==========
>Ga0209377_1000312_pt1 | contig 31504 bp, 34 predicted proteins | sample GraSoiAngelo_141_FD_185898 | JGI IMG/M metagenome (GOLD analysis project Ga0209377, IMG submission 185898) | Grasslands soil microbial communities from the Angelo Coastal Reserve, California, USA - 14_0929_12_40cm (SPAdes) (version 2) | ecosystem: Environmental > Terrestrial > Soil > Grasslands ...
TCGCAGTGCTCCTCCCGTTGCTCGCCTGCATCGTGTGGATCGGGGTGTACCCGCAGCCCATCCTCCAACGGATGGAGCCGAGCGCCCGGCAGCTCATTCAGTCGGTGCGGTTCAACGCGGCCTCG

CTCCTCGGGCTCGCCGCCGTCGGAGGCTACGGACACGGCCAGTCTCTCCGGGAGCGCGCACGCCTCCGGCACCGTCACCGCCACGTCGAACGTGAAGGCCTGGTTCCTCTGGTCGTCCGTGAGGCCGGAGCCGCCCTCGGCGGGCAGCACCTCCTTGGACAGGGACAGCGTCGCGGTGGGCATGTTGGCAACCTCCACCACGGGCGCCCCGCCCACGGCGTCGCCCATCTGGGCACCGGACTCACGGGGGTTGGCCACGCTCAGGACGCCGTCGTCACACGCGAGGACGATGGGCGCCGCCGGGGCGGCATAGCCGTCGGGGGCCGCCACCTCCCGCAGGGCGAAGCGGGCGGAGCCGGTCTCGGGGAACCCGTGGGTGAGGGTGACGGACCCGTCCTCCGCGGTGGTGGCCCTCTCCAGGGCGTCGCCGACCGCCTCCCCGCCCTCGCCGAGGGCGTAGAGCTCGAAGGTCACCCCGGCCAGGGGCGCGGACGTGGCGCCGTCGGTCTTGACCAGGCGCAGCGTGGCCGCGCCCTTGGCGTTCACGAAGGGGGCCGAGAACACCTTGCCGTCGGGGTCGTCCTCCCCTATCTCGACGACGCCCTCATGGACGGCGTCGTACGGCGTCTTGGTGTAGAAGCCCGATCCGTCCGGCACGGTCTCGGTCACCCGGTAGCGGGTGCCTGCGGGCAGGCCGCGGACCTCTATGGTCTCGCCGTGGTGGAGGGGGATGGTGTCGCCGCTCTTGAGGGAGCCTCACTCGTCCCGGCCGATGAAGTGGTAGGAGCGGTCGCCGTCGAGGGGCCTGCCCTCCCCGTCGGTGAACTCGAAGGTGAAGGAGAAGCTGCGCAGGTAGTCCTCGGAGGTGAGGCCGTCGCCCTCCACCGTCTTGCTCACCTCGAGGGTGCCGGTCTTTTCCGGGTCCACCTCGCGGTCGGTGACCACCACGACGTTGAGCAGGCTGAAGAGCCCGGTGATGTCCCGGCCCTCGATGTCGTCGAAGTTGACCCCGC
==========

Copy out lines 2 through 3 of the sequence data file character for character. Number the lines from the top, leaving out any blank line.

TCGCAGTGCTCCTCCCGTTGCTCGCCTGCATCGTGTGGATCGGGGTGTACCCGCAGCCCATCCTCCAACGGATGGAGCCGAGCGCCCGGCAGCTCATTCAGTCGGTGCGGTTCAACGCGGCCTCG

CTCCTCGGGCTCGCCGCCGTCGGAGGCTACGGACACGGCCAGTCTCTCCGGGAGCGCGCACGCCTCCGGCACCGTCACCGCCACGTCGAACGTGAAGGCCTGGTTCCTCTGGTCGTCCGTGAGGCCGGAGCCGCCCTCGGCGGGCAGCACCTCCTTGGACAGGGACAGCGTCGCGGTGGGCATGTTGGCAACCTCCACCACGGGCGCCCCGCCCACGGCGTCGCCCATCTGGGCACCGGACTCACGGGGGTTGGCCACGCTCAGGACGCCGTCGTCACACGCGAGGACGATGGGCGCCGCCGGGGCGGCATAGCCGTCGGGGGCCGCCACCTCCCGCAGGGCGAAGCGGGCGGAGCCGGTCTCGGGGAACCCGTGGGTGAGGGTGACGGACCCGTCCTCCGCGGTGGTGGCCCTCTCCAGGGCGTCGCCGACCGCCTCCCCGCCCTCGCCGAGGGCGTAGAGCTCGAAGGTCACCCCGGCCAGGGGCGCGGACGTGGCGCCGTCGGTCTTGACCAGGCGCAGCGTGGCCGCGCCCTTGGCGTTCACGAAGGGGGCCGAGAACACCTTGCCGTCGGGGTCGTCCTCCCCTATCTCGACGACGCCCTCATGGACGGCGTCGTACGGCGTCTTGGTGTAGAAGCCCGATCCGTCCGGCACGGTCTCGGTCACCCGGTAGCGGGTGCCTGCGGGCAGGCCGCGGACCTCTATGGTCTCGCCGTGGTGGAGGGGGATGGTGTCGCCGCTCTTGAGGGAGCCTCACTCGTCCCGGCCGATGAAGTGGTAGGAGCGGTCGCCGTCGAGGGGCCTGCCCTCCCCGTCGGTGAACTCGAAGGTGAAGGAGAAGCTGCGCAGGTAGTCCTCGGAGGTGAGGCCGTCGCCCTCCACCGTCTTGCTCACCTCGAGGGTGCCGGTCTTTTCCGGGTCCACCTCGCGGTCGGTGACCACCACGACGTTGAGCAGGCTGAAGAGCCCGGTGATGTCCCGGCCCTCGATGTCGTCGAAGTTGACCCCGC